3. In an institutional sense—a local place that exists somewhere. This is the sense which we’ll spend most of our time pondering.1

Wholistic Sense—Church as Brotherhood of Christ-followers

Three strikingly different theologians offer up similar definitions for “the church” in a wholistic sense.

1518 reads

The Danger of Replacing Israel (Part 3)

In this series we have learned how it is always dangerous to replace Israel.

Replacing Israel occurs when one interprets the word Israel in the text of Scripture to mean the church or all believers—understanding them to be the new Israel or the spiritual Israel. It is taking the concept of Israel (the people, the nation, or the land) in a non-literal sense.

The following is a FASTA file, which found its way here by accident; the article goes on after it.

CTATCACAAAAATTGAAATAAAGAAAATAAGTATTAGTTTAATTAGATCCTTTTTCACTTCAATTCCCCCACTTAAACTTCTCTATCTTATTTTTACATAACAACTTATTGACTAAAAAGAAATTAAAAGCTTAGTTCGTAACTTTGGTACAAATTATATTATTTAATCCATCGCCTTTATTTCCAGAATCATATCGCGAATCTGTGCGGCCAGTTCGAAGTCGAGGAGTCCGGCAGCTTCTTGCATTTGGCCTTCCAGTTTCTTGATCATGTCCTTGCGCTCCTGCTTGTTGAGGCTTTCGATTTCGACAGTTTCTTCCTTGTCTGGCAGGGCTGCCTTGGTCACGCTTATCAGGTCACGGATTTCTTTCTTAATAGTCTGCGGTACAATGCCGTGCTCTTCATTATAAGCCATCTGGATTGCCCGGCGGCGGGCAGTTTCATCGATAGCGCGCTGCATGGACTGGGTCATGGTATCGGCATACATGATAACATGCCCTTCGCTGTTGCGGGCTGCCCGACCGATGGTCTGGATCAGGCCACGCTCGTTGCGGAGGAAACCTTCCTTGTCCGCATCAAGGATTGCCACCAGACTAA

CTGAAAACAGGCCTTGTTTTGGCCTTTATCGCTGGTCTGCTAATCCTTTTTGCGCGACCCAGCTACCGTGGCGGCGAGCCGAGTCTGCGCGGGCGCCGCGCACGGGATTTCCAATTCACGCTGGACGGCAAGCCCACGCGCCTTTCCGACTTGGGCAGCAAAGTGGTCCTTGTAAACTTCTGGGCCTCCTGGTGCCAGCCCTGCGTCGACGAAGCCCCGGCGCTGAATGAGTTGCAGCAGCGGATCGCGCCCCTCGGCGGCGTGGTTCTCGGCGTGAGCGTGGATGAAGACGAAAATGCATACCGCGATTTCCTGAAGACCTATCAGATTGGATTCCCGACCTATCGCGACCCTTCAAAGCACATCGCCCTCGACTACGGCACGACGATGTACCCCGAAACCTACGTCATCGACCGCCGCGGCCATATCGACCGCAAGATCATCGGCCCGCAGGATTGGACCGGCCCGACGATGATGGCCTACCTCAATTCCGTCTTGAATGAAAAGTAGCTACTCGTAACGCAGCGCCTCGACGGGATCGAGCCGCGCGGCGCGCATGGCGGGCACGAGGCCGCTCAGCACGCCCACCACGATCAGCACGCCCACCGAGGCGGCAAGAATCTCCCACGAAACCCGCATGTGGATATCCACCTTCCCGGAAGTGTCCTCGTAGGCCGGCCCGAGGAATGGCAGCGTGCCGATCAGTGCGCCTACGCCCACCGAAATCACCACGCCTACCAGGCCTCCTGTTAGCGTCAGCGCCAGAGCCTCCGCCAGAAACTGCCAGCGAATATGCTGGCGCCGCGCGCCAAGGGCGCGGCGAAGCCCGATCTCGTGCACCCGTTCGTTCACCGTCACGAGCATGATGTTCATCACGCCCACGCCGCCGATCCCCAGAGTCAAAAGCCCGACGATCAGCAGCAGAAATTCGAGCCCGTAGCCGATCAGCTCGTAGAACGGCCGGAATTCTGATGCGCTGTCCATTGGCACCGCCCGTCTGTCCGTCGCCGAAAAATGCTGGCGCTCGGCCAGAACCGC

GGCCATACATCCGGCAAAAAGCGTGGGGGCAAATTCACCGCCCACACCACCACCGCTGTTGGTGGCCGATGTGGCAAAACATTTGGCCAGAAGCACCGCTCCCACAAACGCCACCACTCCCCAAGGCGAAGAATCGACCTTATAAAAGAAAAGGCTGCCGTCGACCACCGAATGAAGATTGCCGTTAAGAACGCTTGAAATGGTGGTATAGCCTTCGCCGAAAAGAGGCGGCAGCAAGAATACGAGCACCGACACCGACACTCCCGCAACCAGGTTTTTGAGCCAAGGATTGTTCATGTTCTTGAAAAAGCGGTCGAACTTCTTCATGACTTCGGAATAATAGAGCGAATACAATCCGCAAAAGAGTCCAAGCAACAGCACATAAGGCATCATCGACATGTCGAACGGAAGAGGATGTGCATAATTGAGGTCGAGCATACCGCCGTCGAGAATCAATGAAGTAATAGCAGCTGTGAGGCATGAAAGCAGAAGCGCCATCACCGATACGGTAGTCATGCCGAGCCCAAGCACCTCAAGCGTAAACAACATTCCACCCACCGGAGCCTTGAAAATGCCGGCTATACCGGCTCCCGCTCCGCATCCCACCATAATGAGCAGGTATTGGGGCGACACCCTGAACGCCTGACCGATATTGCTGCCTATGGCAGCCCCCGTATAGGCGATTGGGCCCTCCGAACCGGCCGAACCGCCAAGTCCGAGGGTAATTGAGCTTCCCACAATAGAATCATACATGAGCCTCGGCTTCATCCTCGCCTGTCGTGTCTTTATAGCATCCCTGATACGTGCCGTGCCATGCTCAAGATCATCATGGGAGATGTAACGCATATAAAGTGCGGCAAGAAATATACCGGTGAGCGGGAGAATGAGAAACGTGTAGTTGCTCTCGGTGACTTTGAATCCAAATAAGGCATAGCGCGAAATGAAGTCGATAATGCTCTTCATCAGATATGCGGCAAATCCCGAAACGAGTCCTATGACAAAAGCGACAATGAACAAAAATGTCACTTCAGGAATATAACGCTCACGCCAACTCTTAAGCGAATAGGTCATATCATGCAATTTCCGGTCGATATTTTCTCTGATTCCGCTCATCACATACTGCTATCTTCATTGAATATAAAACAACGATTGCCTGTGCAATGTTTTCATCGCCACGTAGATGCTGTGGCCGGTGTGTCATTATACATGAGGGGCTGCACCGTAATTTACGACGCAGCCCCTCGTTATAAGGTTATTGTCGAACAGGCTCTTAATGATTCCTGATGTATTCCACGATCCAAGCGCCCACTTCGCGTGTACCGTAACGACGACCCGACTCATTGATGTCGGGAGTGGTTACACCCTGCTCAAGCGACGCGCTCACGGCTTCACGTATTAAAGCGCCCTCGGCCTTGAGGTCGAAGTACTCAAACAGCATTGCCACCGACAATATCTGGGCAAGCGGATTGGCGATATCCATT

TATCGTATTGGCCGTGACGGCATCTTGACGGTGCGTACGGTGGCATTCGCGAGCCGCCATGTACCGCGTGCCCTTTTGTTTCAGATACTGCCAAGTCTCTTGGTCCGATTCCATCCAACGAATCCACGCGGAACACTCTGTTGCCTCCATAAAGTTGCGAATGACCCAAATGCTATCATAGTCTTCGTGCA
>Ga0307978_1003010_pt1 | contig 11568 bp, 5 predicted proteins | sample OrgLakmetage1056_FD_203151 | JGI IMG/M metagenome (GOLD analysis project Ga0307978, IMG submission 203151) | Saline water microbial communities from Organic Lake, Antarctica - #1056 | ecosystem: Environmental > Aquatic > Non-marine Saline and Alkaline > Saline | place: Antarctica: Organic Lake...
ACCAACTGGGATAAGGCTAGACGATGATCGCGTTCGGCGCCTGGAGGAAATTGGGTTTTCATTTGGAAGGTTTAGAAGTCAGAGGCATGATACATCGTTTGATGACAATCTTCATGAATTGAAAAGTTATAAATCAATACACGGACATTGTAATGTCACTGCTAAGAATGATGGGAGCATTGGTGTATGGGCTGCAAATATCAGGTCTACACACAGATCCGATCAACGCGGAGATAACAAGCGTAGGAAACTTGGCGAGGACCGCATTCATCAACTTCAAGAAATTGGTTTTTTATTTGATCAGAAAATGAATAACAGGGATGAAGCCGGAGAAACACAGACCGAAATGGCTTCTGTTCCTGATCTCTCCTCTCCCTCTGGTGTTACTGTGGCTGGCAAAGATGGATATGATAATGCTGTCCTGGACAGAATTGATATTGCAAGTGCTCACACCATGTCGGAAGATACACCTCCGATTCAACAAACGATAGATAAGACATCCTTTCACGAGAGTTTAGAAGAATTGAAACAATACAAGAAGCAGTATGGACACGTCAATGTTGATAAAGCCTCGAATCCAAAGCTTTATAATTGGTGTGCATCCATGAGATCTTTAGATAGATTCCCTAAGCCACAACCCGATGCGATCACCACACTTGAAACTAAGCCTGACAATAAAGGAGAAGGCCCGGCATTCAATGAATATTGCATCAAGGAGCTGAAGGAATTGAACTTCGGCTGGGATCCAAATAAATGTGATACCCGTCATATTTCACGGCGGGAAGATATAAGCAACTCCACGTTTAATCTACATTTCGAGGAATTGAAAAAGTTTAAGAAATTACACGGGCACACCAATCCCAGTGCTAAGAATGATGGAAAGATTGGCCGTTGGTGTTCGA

We are concluding this series with a practical case study, showing how these issues worked out in the life, ministry, and influence of one of the greatest Reformers in the history of the church.

That man, who ultimately stumbled over his attempt to relate biblically to the Jewish people, was, of course, Dr. Martin Luther.

On October 31, we will remember and celebrate the 504th anniversary of the Reformation, which Luther began by posting the 95 Theses on the door of the Castle Church in Wittenberg, Germany, protesting the abuses of the medieval Roman Catholic Church. Luther’s brave stand for salvation by grace alone, through faith alone in Christ alone, on the basis of Scripture alone, all for the glory of God alone, brought spiritual freedom to masses of people, and ultimately began the transformation of Western civilization.

Luther was a man of great courage and conviction—and he boldly challenged the greatest worldly powers of his day, willing to stand on the Word of God alone even when facing the threat of death.

1887 reads

Pages